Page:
Former President George W. Bush made his pitch about keeping NAFTA and other trade policies as President-elect Donald Trump vows to tear them up and throw others out.
Since leaving office, the 43th president has gone to great pains to stay clear of adding his voice to political commentary. While speaking to leaders from North America on Tuesday, Bush didn't really go into who won on Election Day, but did touch on the why. He then doubled down on what he doesn't want to happen when it comes to trade and the economy
Bush told reporters he would not grade Trump or other White House successors, like the one soon leaving 1600 Pennsylvania Avenue.
“I don’t think it’s helpful for the country to have a former president criticize a successor. It’s a hard job to begin with,” he said. “Now look, I understand anger. And some people might have been angry when I was president. But anger shouldn’t drive policy.”
Bush said the anger that put Trump over the top should not steer decisions about how the U.S. engages in a global economy.
“I think that’s part of what was taking place during this recent election. People were sick and tired of the status quo,” he explained. “The job of a president is to recognize that trade encourages growth and that fair trade is important for the workers.”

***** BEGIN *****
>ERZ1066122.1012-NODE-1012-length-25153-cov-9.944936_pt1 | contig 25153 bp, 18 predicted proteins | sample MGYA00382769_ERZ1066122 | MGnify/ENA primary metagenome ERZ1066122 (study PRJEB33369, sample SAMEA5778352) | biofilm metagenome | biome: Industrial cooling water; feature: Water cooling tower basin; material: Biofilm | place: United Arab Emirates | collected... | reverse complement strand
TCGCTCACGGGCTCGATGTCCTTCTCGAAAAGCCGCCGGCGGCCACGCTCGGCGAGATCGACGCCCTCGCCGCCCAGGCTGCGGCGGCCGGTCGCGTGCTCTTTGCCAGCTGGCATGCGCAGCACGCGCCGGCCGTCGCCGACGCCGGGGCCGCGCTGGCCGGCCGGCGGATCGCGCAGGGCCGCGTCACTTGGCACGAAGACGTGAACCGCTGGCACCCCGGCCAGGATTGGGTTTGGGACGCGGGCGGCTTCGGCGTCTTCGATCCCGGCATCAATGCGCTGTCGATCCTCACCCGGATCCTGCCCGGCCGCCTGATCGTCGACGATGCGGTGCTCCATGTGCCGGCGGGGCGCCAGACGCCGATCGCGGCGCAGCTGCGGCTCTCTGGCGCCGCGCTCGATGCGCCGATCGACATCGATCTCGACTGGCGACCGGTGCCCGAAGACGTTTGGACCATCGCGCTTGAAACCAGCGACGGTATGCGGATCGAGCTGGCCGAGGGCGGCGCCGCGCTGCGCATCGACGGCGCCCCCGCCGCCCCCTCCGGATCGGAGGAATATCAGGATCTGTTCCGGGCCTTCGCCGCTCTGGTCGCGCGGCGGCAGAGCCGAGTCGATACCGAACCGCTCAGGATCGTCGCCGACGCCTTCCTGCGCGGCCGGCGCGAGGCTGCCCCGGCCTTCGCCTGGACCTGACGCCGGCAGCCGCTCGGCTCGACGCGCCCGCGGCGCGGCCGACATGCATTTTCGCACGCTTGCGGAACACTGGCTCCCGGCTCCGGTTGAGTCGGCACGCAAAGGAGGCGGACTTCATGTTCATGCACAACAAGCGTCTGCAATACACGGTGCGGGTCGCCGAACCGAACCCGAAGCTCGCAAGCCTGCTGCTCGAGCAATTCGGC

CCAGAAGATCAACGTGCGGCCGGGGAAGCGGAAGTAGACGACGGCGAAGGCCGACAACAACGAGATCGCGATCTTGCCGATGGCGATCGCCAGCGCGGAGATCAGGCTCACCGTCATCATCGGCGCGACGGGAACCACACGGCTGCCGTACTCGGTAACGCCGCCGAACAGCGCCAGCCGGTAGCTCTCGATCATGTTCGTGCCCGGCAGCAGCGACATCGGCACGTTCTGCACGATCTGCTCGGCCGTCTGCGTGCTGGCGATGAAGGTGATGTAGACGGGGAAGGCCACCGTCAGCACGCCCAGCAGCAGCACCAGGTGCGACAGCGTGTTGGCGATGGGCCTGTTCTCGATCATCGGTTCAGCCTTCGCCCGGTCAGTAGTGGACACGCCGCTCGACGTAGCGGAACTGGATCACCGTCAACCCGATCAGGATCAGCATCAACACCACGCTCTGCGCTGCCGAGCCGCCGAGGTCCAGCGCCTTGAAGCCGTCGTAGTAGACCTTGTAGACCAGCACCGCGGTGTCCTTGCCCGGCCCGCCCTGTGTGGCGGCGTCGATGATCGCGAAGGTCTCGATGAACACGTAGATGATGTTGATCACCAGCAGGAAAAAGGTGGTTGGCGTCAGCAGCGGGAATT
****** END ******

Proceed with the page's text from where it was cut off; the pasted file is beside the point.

Bush also defended the North American Free Trade Agreement, which Trump has openly criticized. Bush said the agreement has created 30 million jobs and has expanded trade closed wage gaps while changing the economic health of Mexico.
“There's a thriving middle class on both sides of the Rio Grande River. It’s in our interest and the nation that that be the case,” Bush said. “When Mexico is strong economically, America benefits. When Canada is strong economically, America benefits. And as America benefits, those who work hard for a living benefit as well.”
And Bush says the three nations working together can compete in a global economy against a resource-rich China. And that win-win-win could play out in global trade through pacts like NAFTA if they have a chance.
“One of the things that’s important to understand is that the United States workers, the Mexican workers, the Canadian workers work together to sell products to the world,” the former president said. “We're at an interesting moment. Do we build on the strengths here or not? And our group here believes we ought to build on the strengths.”
Many argue the U. S. economy is essentially global now with or without trade agreements. Some say it would cause a major recession.